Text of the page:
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Wet-Hopping: An Explainer
Okay, this is one of the trickiest, weirdest turns of phrase in the brewing world. It seems simple enough… dry-hops must be the opposite of wet hops, right? No confusion there. But wait, you can dry-hop with wet hops??! Dry-hop can be a verb?? And where do these hop pellets I’ve heard about come in???!
Let’s take a deep breath, back it up, and make an essential distinction. “Dried Hops” are hops that have been preserved and dried in a kiln. A basic rule to remember is that all hops have to be dried, pelletized, or used in approximately 24 hours. So it stands to reason, since there is only one hop harvest per year per hemisphere, that almost all the hops used are dried or pelletized. How else would we hop beers all year round?
“Dry-hops,” on the other hand, do not refer to the process done to the hops. Rather, (and the ultimate source of all this confusion!) they refer to the time the hops are added during the brewing process. Dry-hops are any hops (wet, dried or pelletized!) added after the boil. Dry-hops primarily impart aroma, and do not impact the bitterness of a beer. Most hops are added to the kettle, during the boil, to extract bitterness. And yes, if you’re wondering, you can “dry-hop” with wet-hops. Whew.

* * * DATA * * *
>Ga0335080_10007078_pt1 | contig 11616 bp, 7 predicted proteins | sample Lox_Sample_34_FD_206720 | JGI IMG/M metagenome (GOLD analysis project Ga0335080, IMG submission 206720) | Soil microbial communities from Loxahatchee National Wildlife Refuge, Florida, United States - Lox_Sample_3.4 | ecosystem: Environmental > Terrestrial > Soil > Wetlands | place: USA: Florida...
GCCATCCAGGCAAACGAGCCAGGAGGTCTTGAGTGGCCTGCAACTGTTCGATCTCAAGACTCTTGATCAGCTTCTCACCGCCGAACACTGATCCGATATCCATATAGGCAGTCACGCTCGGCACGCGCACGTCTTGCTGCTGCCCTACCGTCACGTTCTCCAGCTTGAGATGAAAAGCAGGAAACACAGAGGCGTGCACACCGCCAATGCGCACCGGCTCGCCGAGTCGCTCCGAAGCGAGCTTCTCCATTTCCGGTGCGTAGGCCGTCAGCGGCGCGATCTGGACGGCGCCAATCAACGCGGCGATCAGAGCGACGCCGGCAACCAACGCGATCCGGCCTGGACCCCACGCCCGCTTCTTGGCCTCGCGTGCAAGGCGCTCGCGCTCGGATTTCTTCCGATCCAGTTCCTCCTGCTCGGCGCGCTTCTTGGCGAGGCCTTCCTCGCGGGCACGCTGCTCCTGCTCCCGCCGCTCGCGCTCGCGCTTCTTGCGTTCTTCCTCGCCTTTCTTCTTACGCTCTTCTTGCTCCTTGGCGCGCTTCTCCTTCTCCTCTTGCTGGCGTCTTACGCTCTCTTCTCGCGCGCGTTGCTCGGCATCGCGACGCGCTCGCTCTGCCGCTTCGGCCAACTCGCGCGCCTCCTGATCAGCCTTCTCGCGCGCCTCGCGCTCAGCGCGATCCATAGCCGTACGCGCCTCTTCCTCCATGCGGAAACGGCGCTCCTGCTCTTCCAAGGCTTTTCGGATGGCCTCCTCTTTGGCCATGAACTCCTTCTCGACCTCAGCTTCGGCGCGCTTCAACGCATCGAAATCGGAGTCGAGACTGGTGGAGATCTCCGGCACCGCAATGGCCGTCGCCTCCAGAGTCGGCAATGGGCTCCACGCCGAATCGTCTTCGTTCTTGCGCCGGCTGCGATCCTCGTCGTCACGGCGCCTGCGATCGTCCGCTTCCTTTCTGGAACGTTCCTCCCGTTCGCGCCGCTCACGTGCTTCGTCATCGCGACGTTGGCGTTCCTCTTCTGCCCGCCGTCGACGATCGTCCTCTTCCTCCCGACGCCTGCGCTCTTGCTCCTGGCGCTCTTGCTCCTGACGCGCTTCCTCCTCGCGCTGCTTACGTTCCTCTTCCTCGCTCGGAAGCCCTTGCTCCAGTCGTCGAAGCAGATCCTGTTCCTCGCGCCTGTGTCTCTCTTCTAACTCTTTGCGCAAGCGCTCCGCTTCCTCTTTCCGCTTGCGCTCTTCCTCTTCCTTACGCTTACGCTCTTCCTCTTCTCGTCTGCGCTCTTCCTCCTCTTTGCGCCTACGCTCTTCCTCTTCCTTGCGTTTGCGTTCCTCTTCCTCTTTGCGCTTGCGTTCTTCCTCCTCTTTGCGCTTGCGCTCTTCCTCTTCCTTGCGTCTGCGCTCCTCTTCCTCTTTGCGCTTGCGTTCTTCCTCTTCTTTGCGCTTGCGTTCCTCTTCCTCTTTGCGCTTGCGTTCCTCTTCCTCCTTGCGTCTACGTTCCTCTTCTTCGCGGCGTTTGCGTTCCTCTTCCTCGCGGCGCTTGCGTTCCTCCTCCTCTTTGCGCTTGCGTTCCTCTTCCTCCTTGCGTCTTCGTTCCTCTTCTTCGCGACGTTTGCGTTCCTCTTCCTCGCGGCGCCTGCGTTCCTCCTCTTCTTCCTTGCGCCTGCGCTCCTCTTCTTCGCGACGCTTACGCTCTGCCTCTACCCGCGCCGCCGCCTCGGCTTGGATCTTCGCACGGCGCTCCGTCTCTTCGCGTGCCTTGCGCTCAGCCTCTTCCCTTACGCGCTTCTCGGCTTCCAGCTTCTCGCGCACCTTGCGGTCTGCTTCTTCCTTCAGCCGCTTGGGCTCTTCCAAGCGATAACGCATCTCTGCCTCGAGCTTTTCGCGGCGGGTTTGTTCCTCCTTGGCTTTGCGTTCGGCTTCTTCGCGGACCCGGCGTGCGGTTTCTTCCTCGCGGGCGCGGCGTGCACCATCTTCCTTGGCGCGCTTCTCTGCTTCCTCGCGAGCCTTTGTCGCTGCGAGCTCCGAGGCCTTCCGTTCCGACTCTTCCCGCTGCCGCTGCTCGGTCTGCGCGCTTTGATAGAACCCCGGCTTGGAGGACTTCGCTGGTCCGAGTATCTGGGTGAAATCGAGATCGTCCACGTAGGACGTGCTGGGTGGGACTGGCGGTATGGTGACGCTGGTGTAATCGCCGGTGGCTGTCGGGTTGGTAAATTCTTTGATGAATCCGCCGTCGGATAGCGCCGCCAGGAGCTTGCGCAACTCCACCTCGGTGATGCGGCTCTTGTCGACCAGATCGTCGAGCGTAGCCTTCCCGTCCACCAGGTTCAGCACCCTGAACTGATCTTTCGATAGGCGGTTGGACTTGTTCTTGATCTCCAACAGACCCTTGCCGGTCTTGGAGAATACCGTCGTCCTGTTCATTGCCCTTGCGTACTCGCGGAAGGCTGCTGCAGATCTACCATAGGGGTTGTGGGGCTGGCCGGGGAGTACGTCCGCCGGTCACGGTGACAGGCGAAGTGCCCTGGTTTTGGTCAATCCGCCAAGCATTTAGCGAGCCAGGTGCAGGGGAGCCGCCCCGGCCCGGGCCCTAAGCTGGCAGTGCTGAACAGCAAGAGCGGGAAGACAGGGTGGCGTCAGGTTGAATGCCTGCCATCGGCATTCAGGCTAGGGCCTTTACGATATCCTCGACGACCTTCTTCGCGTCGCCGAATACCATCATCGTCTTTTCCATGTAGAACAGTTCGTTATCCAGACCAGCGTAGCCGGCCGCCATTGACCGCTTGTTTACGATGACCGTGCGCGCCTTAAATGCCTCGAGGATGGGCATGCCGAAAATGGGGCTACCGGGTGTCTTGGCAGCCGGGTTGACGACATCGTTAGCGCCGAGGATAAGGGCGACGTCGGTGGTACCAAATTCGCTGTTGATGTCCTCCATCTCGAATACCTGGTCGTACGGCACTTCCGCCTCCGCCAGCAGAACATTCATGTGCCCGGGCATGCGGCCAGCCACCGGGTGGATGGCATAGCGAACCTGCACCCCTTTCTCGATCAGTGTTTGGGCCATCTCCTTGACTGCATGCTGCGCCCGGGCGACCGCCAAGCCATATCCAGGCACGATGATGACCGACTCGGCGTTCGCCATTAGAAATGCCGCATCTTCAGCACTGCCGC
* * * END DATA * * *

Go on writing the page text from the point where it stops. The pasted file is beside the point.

So now, finally, we can talk about wet-hops, and what they are, and why they’re cool, and why we use them. Wet-hops are plucked straight off the bine and spirited directly into the beer. They are, literally, still glistening wet with essential oils. These oils, the real difference between wet-hops and dried hops (not “dry”!!!), contain the mystical flavors that are the reason wet-hop beers exist: wet-hopped beers can contain flavors that are lost when hops are dried.
Okay so we’re on to flavors derived from wet-hops. You’ll be shocked, but once again here, it gets muddy. There isn’t an industry standard response on what exactly it is that wet-hops do. Some people say “green” or “raw” flavors. Our brewers who have worked with wet-hops on a number of different brews now, have a few thoughts.
Fabian Beller, Brewer at Sixpoint, says that wet-hop beers, and SENSI in particular, have an aroma more reminiscent of “the smell of tearing open a freshly picked cone, or putting your face into a fistful of hops” than of your average pale ale or IPA. That’s what we aim for when we brew SENSI. The Mad Scientists travel out to the hop motherland in Yakima, Washington every year, and SENSI brings the aroma and experience of being out there right into your glass. As Shane Welch, Founder and President of Sixpoint says, “it’s like parachuting into a Yakima hop farm!!”